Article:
by GentleSpirit Updated Mar 8, 2013

    3.5 out of 5 starsHelpfulness

    I was looking around for the Cathedral and just couldn't find anything that looked like a Cathedral, no giant dome, no large belltower, no rousing spires. The Catedral Metropolitana looks more like a museum or a bank from the front, so you really don't know what to expect. The Spanish colonial style, that would have been perfectly fitting in their neighborhood its in, was cast aside in one of the many renovations to the present temple. Somehow they chose a neo-Classical facade.

    Once you go inside the Cathedral is more ornate than you might expect, though still considerably less than the usual I would say.

    One of the side chapels holds the remains of General Jose de San Martin, the leader of the fight for Independence from Spain. He is considered one of the fathers of South American independence and is special to the histories of Argentina, Peru and Chile. Somehow, General San Martin soured on the revolution and retired in Paris, from whence his bones were returned to Argentina in 1880.

    Interestingly, like many of the leaders of the independence movements of North and South America, San Martin was a Freemason.

    Catedral Metropolitana
    Related to:
    • Historical Travel
    • Religious Travel

    Was this review helpful?

  • Frisbeeace's Profile Photo

    Metropolitan Cathedral

    by Frisbeeace Written May 26, 2003

    3.5 out of 5 starsHelpfulness

    Buenos Aires first chapel was built in 1585 and was consecrated as a Cathedral in 1622. Its present building was begun in the 17th century, along Renaissance line, but wasn't completed until 1829, when its Neoclassic facade was built. The Cathedral houses a number of works of art including the 18th century colonial altar.

    The Cathedral also keeps the flags that Argentine troops captured in different battles and wars. On its right hand aisle, the San Martin mausoleum stands together with the tomb to Unknown soldier. This part of the Cathedral is permanently guarded by the Granaderos.

    Metropolitan Cathedral

    Was this review helpful?

  • Luchonda's Profile Photo

    Metropolitan Cathedral

    by Luchonda Updated Oct 8, 2006

    3.5 out of 5 starsHelpfulness

    "SALVUM FAC POPULUM TUUM", a text on the walls of the Metropolitan Cathedral and the place where the great liberator San Martin is burried.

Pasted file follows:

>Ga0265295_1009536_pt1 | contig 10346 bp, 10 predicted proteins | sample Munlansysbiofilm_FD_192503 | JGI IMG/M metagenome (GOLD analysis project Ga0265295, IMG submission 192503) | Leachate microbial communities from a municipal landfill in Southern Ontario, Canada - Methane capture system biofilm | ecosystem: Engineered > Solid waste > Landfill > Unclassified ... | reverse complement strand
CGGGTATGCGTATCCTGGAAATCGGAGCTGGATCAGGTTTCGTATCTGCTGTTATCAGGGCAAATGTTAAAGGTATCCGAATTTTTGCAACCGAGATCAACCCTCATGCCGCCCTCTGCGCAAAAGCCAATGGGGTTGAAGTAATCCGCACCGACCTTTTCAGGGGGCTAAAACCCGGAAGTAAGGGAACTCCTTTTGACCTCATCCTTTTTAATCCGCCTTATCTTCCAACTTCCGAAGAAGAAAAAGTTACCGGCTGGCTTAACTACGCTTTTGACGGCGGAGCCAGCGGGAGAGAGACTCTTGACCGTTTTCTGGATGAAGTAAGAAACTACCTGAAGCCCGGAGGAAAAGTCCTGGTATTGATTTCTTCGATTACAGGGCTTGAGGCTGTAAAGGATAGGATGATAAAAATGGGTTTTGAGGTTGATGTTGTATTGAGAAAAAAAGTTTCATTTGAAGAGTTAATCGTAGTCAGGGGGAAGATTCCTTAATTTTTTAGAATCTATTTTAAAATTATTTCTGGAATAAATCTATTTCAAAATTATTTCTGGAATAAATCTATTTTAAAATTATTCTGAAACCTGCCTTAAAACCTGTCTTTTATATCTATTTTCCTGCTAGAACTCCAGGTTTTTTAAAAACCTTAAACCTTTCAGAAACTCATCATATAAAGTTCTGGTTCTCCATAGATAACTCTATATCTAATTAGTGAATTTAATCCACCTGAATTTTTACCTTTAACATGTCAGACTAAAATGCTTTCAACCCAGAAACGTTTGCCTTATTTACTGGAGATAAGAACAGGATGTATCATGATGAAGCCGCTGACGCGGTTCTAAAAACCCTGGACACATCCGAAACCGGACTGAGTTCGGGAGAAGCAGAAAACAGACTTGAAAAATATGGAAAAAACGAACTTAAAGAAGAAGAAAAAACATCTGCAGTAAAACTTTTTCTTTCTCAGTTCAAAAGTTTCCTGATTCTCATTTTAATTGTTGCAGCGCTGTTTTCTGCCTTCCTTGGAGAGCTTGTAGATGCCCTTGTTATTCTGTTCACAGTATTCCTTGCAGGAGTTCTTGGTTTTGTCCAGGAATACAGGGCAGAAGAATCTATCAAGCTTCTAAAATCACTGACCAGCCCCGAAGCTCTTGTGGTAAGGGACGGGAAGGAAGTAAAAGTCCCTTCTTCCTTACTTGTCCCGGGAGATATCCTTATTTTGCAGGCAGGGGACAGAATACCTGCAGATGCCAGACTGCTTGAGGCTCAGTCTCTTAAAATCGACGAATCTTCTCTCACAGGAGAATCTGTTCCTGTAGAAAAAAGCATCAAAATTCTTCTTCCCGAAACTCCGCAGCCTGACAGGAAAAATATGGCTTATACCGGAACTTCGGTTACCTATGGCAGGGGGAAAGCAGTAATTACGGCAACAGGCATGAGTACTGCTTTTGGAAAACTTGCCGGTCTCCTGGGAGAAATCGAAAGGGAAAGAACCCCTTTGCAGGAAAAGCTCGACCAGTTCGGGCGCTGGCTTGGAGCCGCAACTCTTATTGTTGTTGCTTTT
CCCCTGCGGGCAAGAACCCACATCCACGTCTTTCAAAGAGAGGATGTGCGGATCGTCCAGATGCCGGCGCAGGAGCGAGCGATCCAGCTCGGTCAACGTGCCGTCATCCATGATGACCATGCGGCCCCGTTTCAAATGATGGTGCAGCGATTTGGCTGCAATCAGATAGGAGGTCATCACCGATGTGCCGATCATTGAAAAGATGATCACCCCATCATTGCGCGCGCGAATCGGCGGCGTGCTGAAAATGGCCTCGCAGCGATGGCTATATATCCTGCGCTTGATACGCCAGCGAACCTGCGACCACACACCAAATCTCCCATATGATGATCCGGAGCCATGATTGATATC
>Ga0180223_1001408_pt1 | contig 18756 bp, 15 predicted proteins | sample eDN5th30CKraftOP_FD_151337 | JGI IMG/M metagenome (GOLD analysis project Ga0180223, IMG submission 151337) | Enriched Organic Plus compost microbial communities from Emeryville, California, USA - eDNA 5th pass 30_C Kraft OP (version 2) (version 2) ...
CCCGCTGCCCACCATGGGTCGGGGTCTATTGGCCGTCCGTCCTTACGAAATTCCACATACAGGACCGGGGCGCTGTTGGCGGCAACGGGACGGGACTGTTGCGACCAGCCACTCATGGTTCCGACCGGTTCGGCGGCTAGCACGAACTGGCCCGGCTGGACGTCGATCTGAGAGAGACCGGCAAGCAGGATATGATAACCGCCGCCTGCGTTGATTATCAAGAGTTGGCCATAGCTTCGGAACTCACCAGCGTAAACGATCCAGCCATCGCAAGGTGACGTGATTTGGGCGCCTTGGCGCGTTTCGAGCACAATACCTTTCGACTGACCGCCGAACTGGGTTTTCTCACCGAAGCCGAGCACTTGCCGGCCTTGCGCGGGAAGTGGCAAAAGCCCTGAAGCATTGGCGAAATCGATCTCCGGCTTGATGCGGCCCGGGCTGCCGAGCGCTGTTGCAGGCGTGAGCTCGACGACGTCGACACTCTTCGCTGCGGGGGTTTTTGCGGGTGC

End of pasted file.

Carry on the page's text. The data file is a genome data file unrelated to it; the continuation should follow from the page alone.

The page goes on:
The cathedral itself reminds me at the "Pantheon building" in Paris, France and one of the proofs that a lot of architects building Buenos Aires were inspired by the french architecture in general.
    The twelve pillons in the front symbolizes the twelve apostels of the bible

    Metropolitan Cathedral San Martin thomb Elternal Flame
    Related to:
    • Castles and Palaces
    • Museum Visits
    • Historical Travel

    Was this review helpful?

  • mindcrime's Profile Photo

    like a museum

    by mindcrime Updated Jun 30, 2008

    3.5 out of 5 starsHelpfulness

    The Catedral Metropolitana de Buenos Aires overlook Plaza de Mayo square and it didn’t look like a cathedral to me the first time I saw the greek style columns outside :) The cathedral was full of people when I got inside, not locals but some noisy tourists with cameras etc I felt I was inside a non organized museum…

    It’s the main church in the capital and its origins go back to the 16th century when in 1580 the first building was built here and it was rebuilt many times since then (many times from the beginning because many parts of the church collapsed!)

    The interior is more interesting for me with strange decoration (a combination of baroque and renaissance styles) and I spend some time looking the sculptures and the paintings (many frescoes all over the walls and the ceiling).

    In the cathedral you can find also the Mausoleum of San Martin, the famous general. it’s open daily from 8:00am (weekends 9:00)
    tours in spanish from Monday to Friday at 11:30am

    Metropolitan Cathedral of Buenos Aires interior of the Cathedral interior of the Cathedral interior of the Cathedral interior of the Cathedral
    Related to:
    • Architecture

    Was this review helpful?

  • spidermiss's Profile Photo

    Caterdal Metropolitana

    by spidermiss Written Feb 28, 2011

    3.5 out of 5 starsHelpfulness

    This 19th Century cathedral with its neoclassical architecture is situated by the Plaza de Mayo. Inside the church has the Venetian interior features and the main attractions is San Martin's mausoleum which is permenantly guarded.

    Catedral Metropolitana, Buenos Aires Catedral Metropolitana, Buenos Aires Inside the Catedral Metropolitana, Buenos Aires Inside the Catedral Metropolitana, Buenos Aires San Martin's Tomb, Catedral Metropolitana
    Related to:
    • Architecture
    • Arts and Culture
    • Historical Travel

    Was this review helpful?

Instant Answers: Buenos Aires

Get an instant answer from local experts and frequent travelers

40 travelers online now

Comments

Hotels Near Metropolitan Cathedral - Catedral Metropolitana
3.5 out of 5 stars
0.1 miles away
Show Prices
3.5 out of 5 stars
0.1 miles away
Show Prices

View all Buenos Aires hotels